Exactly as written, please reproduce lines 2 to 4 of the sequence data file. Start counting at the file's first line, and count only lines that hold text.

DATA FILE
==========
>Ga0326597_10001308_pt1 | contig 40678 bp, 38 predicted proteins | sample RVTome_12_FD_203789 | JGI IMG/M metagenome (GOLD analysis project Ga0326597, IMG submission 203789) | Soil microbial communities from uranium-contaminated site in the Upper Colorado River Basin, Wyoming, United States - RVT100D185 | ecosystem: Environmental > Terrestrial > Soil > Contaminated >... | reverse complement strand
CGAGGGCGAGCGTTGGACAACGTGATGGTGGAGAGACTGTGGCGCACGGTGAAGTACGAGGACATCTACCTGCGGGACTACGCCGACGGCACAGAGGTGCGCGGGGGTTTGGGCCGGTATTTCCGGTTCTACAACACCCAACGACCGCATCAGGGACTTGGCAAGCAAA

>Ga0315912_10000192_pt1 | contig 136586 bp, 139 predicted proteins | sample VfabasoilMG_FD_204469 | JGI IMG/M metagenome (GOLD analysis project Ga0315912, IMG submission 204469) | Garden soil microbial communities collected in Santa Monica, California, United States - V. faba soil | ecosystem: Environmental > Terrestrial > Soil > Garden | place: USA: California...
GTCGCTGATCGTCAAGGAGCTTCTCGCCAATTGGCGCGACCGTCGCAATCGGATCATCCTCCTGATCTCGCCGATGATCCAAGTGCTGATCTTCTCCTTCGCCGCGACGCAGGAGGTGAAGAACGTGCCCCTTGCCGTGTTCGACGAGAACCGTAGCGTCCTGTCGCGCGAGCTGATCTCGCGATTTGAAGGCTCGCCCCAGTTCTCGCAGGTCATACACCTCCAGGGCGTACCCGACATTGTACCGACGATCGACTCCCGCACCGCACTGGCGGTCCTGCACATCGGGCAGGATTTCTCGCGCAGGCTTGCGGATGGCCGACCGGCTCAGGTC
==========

CGAGGGCGAGCGTTGGACAACGTGATGGTGGAGAGACTGTGGCGCACGGTGAAGTACGAGGACATCTACCTGCGGGACTACGCCGACGGCACAGAGGTGCGCGGGGGTTTGGGCCGGTATTTCCGGTTCTACAACACCCAACGACCGCATCAGGGACTTGGCAAGCAAA

>Ga0315912_10000192_pt1 | contig 136586 bp, 139 predicted proteins | sample VfabasoilMG_FD_204469 | JGI IMG/M metagenome (GOLD analysis project Ga0315912, IMG submission 204469) | Garden soil microbial communities collected in Santa Monica, California, United States - V. faba soil | ecosystem: Environmental > Terrestrial > Soil > Garden | place: USA: California...
GTCGCTGATCGTCAAGGAGCTTCTCGCCAATTGGCGCGACCGTCGCAATCGGATCATCCTCCTGATCTCGCCGATGATCCAAGTGCTGATCTTCTCCTTCGCCGCGACGCAGGAGGTGAAGAACGTGCCCCTTGCCGTGTTCGACGAGAACCGTAGCGTCCTGTCGCGCGAGCTGATCTCGCGATTTGAAGGCTCGCCCCAGTTCTCGCAGGTCATACACCTCCAGGGCGTACCCGACATTGTACCGACGATCGACTCCCGCACCGCACTGGCGGTCCTGCACATCGGGCAGGATTTCTCGCGCAGGCTTGCGGATGGCCGACCGGCTCAGGTC